I like a good bit of dialogue, a bit of banter, a bit of he said she said but…. and it is a very big but (not mine, although mine is rather large and has 2 t’s) only in small doses! There I’ve said it. Dialogue that goes on for pages bores me and can slow the pace of a book no end. I do not profess to be an expert, I just know what I like. As a general rule three sentences are about right for me before the red mist descends. If you have a character who is angry or needs to speak for longer try to break it up either with another character cutting in or action. What’s their body language saying, are their arms flailing, is their face reddening? You get the idea. The point behind dialogue is to make it seem real.Now then, whilst we are on the subject of dialogue another pet hate of mine is name calling.You want your character to be believable, yes? So why continuously use their names? Here’s what I mean. Meet Alan. Alan works with Jan and has done for five years. Whenever Alan speaks to Jan this is what he sounds like:

‘Hi Jan, how was that restaurant last night?

‘Well Alan it was really nice’

‘ I’m glad to hear that Jan’

‘Yes Alan I would highly recommend it’

AARRGGGGHHHHH…….. No, no,no,no,no. Unless you are writing comedy (in which case it is funny and reminiscent of Gavin & Stacey) do not do it – it is not real! It sounds wooden and flat and well… yuk! Remember, less is more. If in doubt speak it out (oh, I quite like that). If it doesn’t sound right to you think about how it’s going to sound to your readers.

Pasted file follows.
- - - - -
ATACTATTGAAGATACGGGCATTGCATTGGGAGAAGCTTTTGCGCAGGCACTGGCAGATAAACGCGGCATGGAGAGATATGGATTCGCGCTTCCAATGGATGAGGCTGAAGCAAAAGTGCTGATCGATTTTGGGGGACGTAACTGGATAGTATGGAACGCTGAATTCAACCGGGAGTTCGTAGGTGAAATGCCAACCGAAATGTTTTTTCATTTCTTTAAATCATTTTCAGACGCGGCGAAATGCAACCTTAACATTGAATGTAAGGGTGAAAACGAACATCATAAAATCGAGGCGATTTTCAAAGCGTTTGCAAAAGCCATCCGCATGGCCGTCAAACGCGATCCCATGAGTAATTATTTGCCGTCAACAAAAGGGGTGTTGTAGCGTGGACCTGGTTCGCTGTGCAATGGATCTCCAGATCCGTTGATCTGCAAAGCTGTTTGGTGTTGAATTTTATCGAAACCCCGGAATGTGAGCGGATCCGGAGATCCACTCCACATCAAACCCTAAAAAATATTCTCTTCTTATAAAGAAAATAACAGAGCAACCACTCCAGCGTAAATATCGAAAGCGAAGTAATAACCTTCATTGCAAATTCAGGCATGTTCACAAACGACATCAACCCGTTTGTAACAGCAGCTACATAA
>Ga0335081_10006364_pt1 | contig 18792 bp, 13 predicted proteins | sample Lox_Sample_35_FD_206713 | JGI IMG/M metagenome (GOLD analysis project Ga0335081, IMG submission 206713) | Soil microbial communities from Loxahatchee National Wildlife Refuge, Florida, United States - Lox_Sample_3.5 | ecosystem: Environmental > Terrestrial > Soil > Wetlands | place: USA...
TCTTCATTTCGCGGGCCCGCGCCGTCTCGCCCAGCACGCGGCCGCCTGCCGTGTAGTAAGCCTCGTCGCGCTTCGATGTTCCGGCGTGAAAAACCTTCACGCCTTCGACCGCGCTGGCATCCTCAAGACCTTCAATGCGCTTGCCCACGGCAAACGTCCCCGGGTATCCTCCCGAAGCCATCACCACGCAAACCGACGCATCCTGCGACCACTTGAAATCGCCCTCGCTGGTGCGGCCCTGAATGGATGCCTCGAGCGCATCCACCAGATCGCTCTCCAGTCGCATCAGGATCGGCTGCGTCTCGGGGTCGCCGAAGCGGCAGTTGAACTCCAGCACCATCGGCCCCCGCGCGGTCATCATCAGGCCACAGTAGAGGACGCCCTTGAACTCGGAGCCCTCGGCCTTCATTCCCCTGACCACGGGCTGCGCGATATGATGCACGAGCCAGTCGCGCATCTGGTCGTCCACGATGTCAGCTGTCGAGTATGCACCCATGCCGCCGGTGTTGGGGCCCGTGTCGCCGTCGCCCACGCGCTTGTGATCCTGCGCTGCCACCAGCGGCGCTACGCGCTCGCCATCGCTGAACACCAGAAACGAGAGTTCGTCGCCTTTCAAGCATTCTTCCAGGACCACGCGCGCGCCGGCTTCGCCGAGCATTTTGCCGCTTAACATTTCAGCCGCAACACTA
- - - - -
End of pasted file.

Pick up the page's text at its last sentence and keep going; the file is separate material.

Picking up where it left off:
OK, so now we’ve sorted out Alan & Jan here’s a question for you – Do you need it? The dialogue that is. Is its presence warranted? As with all things bookish it has to have a reason to be there in the first place. So, with your hand on heart should it stay or should it go? To help you decide here are a few questions to ask before letting yourself lose with the scary red pen:

  1. Are you advancing the plot? By that I mean building suspense, revealing something new that was not known before. Well, are you?
  2. Are you introducing, revealing or changing your character’s relationships? In Forbidden Colours, Midori Yates talks about her family a lot. It was a way for me reveal the importance of her family. Dialogue is a great way to add depth to your character and reveal sides to them not yet seen or known.

I hope you’ve enjoyed my take on dialogue. Here’s to dialogue being sharp and to the point – I know, I know, time to leave! Next week I shall take a look at small touches that can make a big difference to dialogue. D is also for dog and mine is biting at my heels wanting to go on an adventure. So, for now, I bid you adieu…

Please feel free to comment and/or share  🙂 Have a great weekend people!

 

FC Book and looking glass